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Reduce Arthritis Symptoms By Improving Joint Stability & Bone Density

Written by: Nick Jack
Category: 2014
on 25 December 2015
Hits: 10182

Most people think of arthritis, osteoporosis, and bone density problems as an “old person’s” condition, but it can affect many younger people and even sporting athletes causing serious pain and damage to the body. Poor nutrition, our sedentary modern lifestyle, and a lack of understanding as to the importance of moving well and strength training are the main reasons why these conditions are becoming more prominent each year. Even in younger people! The need for strength training has become more important every year as more technology is invented to make our life even more sedentary than ever. As mentioned earlier this is no longer a problem limited to old people, with many younger people now being diagnosed with osteoarthritis and bone problems. The good news is these conditions can be improved and even reversed by implementing a well designed program with your exercise and nutrition that focuses on improving joint stability, muscle strength and bone density. In this article we discuss in great detail the things you can do to help get on top of your arthritis.

Explaining Arthritis

Arthritis is divided into two primary types: Osteoarthritis which is the most common form of arthritis and associated with wear-and-tear from poor movement, and rheumatoid arthritis, which is an auto-immune disease. 

These two forms of arthritis are completely different, even though they appear to be the same with symptoms of joint stiffness, pain, inflammation, and swelling. Many people make the mistake of thinking there is nothing they can do about it when they are told they have severe osteoarthritis, and resort to a lifetime of avoiding movements that hurt them and using anti-inflammatory medication to reduce their pain. Some people even resort to extreme options of hip or knee replacement surgery in their early 50's instead of addressing how they move and applying strength principles to treat the problem.

Read more about the danger of this in the article - What you need to know about osteoarthritis hip and knee replacement surgery

Having a better understanding as to what your condition is, and more importantly how you developed it, will help identify what action is best to take to deal with the condition at the root cause instead of treating symptoms.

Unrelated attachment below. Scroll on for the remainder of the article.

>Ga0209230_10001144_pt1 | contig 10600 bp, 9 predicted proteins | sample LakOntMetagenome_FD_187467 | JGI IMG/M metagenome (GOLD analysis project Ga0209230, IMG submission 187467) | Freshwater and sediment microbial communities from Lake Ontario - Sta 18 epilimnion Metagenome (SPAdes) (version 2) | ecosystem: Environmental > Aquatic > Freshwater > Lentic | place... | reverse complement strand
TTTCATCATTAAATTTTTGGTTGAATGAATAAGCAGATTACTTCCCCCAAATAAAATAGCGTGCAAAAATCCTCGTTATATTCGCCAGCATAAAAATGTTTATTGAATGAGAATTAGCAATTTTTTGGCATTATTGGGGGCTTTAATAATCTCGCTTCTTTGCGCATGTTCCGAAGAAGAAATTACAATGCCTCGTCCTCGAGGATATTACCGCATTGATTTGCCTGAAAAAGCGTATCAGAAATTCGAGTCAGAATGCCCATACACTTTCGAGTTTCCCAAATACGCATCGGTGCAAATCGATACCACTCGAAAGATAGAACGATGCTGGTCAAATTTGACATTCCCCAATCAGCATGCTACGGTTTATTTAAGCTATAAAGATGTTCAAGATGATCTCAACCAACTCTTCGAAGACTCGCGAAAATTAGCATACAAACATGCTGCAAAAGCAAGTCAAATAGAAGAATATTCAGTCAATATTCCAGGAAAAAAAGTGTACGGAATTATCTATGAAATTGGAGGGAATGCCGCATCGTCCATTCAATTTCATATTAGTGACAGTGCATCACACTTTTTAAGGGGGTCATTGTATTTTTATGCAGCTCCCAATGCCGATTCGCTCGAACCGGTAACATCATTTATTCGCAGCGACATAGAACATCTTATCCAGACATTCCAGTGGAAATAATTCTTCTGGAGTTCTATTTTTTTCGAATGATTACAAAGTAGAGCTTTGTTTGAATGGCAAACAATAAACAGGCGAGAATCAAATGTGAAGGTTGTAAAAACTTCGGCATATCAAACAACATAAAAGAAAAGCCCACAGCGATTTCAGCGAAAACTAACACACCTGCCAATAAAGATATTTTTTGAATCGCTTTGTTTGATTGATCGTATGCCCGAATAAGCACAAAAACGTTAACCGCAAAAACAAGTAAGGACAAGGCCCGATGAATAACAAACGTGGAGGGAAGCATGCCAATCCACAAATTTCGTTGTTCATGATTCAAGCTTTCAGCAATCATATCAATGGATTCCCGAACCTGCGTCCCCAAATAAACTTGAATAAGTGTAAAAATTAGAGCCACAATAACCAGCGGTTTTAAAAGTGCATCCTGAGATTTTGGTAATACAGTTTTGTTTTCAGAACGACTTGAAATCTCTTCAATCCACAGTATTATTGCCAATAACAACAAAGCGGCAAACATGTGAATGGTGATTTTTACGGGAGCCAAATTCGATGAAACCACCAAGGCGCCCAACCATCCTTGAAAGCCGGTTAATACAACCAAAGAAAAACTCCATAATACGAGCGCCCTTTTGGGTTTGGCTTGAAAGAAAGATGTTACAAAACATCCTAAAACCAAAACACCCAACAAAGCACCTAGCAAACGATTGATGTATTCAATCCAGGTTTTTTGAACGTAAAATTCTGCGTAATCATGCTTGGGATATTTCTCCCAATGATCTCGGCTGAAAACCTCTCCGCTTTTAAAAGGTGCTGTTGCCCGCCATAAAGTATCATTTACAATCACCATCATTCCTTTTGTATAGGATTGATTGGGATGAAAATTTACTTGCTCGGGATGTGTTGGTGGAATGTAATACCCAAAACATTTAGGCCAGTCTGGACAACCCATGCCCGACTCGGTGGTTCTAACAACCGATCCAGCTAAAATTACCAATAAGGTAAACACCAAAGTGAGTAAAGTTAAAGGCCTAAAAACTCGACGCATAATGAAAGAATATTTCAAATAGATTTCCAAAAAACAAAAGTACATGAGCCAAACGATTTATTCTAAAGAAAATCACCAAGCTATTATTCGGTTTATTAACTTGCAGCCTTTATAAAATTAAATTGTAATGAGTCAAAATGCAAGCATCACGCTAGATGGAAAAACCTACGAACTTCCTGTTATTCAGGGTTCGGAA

First let's define the two types more clearly.

Osteoarthritis

This is a degenerative joint disease and commonly affects joints like the hips and the knee as seen in the pictures above.

It has also been shown to cause pain in the joints at the end of your fingers and toes, not the middle ones. You typically you may have it on just one joint, or on one hand or foot and not the other. I myself have experienced issues with my left knee, right wrist and big toe at different times before getting on top of my problems. I suffer with Psoriasis which is an auto-immune skin disease that causes causes red, itchy scaly patches, most commonly on the knees, elbows, trunk and scalp. Psoriasis also causes joint pain similar to arthritis and it is important to address issues with nutrition and vitamin D to get to the root cause. More on this later.

This type of arthritis is now seen in younger people due to poor bio-mechanics, inactivity, poor posture and lack of muscle that now sets up joints to be worn out and exposed to all types of problems. This is very common with knee pain where we see people presenting with severe pain and quadricep stiffness in their legs. After implementing a well designed strength program that teaches them how to move correctly their pain reduces and in some cases completely disappears! The body was using stiffness to protect the joint from wearing out the cartilage, tendons, and ligaments and severely limiting their ability to move. 

Although osteoarthritis occurs in people of all ages, it is most common in people older than 65. Common risk factors include increasing age, obesity, previous joint injury, overuse of the joint, weak muscles, and genes.

  • One in two adults will develop symptoms of knee OA during their lives.
  • One in four adults will development symptoms of hip OA by age 85.
  • One in 12 people 60 years or older have hand OA.

Rheumatoid Arthritis

This is a lot more severe and is an autoimmune disease that causes your body to break itself down. Aggressive medications and use of acupuncture and Vitamin D supplements are common for this condition. It tends to affect both sides of the body and is associated with joint deformities, especially your hands and fingers. It can be very crippling, and people can die from rheumatoid arthritis! A much more difficult condition to treat but there is still things you can do apart from medication to help relieve the severity.

Treating Rheumatoid arthritis requires great care and can be very difficult to use a traditional strength training approach. Depending on where the joints are affected you will have to be creative with the types of exercises you use. Often the hands and fingers find gripping weights or cables very painful, and body weight exercises even harder with joints like the hips and knees. However if you apply some sensible strategies and improvise you can come up with some great solutions.